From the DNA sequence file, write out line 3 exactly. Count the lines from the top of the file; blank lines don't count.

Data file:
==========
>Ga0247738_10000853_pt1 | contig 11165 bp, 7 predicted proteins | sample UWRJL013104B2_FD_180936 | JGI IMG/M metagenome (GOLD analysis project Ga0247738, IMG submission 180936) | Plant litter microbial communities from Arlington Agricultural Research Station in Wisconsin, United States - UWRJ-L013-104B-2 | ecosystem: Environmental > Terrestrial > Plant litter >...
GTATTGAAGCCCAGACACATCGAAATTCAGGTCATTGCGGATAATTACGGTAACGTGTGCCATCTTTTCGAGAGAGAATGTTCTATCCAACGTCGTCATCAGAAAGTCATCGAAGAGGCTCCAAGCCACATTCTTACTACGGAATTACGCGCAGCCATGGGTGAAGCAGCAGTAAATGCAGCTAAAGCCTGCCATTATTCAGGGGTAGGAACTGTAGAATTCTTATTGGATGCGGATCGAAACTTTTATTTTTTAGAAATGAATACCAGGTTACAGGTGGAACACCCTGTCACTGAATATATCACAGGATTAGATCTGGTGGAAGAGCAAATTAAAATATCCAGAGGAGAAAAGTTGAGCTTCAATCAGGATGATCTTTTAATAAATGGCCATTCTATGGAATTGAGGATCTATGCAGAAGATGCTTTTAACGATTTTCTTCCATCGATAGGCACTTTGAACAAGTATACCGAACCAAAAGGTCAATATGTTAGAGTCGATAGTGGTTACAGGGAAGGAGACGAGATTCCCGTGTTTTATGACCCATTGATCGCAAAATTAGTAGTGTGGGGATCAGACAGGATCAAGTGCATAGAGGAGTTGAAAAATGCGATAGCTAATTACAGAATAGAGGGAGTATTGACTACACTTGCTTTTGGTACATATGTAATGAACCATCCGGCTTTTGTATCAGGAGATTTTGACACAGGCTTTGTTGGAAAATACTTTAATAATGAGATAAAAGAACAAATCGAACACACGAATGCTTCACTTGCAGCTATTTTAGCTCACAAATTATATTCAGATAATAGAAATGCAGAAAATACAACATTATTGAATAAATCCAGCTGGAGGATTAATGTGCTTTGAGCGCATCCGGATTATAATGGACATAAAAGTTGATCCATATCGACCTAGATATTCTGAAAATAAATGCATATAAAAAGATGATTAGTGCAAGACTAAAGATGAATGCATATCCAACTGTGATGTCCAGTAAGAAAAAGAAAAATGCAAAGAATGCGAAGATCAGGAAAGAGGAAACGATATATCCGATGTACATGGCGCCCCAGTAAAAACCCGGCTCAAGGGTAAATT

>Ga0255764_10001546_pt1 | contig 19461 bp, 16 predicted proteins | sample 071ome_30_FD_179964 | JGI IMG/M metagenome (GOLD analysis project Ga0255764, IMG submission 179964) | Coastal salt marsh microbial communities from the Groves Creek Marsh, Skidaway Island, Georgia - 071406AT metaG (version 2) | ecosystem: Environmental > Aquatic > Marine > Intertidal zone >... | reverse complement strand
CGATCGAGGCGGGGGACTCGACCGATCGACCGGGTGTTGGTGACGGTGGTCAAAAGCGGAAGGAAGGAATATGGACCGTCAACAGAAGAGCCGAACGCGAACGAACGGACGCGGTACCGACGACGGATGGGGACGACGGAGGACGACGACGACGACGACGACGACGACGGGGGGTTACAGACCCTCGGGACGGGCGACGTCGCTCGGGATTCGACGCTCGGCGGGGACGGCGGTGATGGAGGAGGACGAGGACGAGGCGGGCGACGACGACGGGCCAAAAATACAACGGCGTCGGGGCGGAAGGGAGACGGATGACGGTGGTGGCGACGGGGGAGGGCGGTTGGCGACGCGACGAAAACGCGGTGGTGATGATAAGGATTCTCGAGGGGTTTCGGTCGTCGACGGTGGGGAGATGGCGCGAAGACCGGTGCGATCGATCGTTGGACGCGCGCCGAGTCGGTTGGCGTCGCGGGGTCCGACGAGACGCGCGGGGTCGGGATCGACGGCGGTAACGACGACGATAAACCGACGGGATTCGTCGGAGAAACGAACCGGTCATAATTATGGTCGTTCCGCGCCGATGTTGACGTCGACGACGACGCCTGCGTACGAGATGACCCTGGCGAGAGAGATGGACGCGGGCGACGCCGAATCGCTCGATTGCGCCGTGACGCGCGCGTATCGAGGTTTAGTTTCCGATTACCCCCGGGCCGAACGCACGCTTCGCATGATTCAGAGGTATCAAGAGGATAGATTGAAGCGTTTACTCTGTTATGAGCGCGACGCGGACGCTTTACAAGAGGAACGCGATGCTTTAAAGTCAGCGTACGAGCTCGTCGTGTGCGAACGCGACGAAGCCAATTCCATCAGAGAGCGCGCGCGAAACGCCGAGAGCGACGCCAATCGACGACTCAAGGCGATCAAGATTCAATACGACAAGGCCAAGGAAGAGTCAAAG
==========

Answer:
>Ga0255764_10001546_pt1 | contig 19461 bp, 16 predicted proteins | sample 071ome_30_FD_179964 | JGI IMG/M metagenome (GOLD analysis project Ga0255764, IMG submission 179964) | Coastal salt marsh microbial communities from the Groves Creek Marsh, Skidaway Island, Georgia - 071406AT metaG (version 2) | ecosystem: Environmental > Aquatic > Marine > Intertidal zone >... | reverse complement strand